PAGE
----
There was a time….when the ‘fourth wall’ in theatre was an imaginary wall covering the front of the stage, well now the fourth wall has been replaced by a virtual plasma screen and people will use this ‘screen’ to eat, sleep and talk their way through a performance. They might as well be at home watching TV. I’ve sat next to people eating peanuts, crisps and meat pies, peanuts being the worst; 10 minutes working their way through a bag of KP and then another 20 minutes sucking their gums. I saw the Official Tribute to the Blues Brothers once, a show big on audience participation and we were jumping up every five minutes. I can’t describe the terror etched on the face of a woman who tipped an open bag of Revels into the aisle and then got on her hands and knees to retrieve them. One gentleman slept through most of Sweeney Todd. It was only when he started snoring that someone actually woke him up. Even more annoying is incessant chatter, about Mark’s operation, Joanne’s boyfriend, the price of diesel, the colour scheme for the nursery – come on guys there is a time and place for everything surely? And yet nobody complains. We’re strangled by that wonderful British trait of tolerance – dirty looks and the odd tut is about as bad as it gets.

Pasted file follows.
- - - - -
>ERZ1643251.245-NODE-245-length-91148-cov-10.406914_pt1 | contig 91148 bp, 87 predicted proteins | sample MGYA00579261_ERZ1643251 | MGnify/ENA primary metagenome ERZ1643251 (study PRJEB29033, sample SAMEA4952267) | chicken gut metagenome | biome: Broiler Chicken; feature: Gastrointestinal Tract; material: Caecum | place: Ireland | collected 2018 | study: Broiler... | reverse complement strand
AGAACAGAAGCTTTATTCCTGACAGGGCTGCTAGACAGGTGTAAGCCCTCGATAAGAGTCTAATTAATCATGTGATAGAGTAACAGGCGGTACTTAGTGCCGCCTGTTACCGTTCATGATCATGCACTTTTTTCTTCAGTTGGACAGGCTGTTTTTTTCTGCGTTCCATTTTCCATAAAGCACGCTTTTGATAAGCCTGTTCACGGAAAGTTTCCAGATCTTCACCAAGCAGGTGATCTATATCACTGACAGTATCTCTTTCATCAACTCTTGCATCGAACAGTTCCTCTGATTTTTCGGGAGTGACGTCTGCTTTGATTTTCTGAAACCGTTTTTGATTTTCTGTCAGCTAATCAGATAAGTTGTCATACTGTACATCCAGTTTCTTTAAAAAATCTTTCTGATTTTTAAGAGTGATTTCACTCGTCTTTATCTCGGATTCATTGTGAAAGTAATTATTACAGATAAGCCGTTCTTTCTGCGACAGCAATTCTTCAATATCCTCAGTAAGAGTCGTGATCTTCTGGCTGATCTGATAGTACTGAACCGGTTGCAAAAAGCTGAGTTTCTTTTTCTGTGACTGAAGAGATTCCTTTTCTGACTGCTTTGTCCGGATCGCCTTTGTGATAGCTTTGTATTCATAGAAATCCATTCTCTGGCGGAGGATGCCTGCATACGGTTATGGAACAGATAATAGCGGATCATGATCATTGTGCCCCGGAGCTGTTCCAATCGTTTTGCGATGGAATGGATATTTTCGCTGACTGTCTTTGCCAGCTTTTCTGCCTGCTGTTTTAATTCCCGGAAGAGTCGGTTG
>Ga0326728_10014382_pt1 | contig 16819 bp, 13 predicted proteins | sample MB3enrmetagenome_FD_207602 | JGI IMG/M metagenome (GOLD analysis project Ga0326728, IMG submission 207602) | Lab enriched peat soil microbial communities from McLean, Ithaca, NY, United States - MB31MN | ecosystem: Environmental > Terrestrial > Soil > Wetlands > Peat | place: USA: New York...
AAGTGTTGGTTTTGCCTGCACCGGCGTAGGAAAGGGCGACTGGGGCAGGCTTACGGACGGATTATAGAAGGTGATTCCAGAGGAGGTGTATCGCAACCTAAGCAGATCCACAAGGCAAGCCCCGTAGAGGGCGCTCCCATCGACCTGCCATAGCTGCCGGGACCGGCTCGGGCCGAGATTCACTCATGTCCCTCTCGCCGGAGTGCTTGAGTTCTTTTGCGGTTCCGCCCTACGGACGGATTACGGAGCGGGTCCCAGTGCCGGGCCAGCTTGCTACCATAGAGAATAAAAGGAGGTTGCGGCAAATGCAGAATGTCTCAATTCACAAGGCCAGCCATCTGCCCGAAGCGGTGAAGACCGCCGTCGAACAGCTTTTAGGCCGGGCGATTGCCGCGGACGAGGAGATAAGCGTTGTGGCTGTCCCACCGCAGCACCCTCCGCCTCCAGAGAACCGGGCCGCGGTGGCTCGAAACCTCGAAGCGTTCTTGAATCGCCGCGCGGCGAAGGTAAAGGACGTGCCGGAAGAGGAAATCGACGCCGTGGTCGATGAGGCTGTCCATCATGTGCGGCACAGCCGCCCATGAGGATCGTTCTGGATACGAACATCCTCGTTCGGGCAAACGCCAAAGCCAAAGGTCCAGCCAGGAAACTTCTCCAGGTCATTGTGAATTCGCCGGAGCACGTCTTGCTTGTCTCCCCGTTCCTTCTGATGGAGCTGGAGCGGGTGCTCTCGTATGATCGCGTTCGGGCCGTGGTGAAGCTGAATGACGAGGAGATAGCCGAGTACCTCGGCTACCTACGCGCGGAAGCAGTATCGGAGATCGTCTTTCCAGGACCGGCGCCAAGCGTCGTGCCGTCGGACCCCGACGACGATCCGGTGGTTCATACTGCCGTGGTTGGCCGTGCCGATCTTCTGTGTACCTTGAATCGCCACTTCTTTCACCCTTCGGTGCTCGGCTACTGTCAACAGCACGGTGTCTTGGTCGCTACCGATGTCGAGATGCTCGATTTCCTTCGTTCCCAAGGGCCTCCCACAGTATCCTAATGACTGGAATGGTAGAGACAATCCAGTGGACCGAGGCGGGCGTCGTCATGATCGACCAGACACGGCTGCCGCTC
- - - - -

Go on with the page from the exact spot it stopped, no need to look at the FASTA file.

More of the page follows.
Then there are some who treat the theatre as a night out at the pub. I saw the Dame Edna Everage experience at the Strand Theatre. We were in the back row of the upper circle, commonly known as the angels and also the cheapest seats in the house. Dame Edna quickly dubbed us “the paups”. Problem was if you leaned forward you had to hold onto the back of your seat – or else you’d fall out. One guy, who’d been severely imbibing forgot to do this and fell out and somersaulted down two rows landing in a lady’s lap. I did wonder whether Dame Edna, ever the anarchist, planted the drunken angel for effect? I later saw him being ripped to shreds by his wife in the foyer, so I doubt whether the subterfuge would have lasted that long….
(side note – see what Dame Edna expects from her audience at http://www.express.co.uk/news/showbiz/415344/Dame-Edna-Everage-expects-the-best-for-her-final-stage-tour)
“I don’t want to stand on that stage and see dirty sneakers, horrible jeans with holes in the knees and T-shirts.”
My final rant is reserved for ‘Mr Disturbance’, you know the one who always arrives late, wants to leave early and wants to get to the bar 5 minutes before the interval? Of course 5 minutes before the interval, you often get the showstopper, the foot-stomper, the 11 O’clock number, the tune you’re going to be whistling on the train home at 11pm – well the number of times I’ve missed that because Mr Disturbance wants to avoid the crush at the bar. Of course he couldn’t pre-order a drink like most sensible people because he was late – he was looking for a parking space wasn’t he? There are words for these people…
So what’s the bottom line here? Go to the theatre, but have some sense of occasion, remember where you are, have a drink, of course, but you want it to be a special night and it will be a great night before, during and after the show! Final shout goes to my parents. They introduced me to the theatre, taught me how to behave, how to dress and gave me my sense of style (if I’ve got any at all!)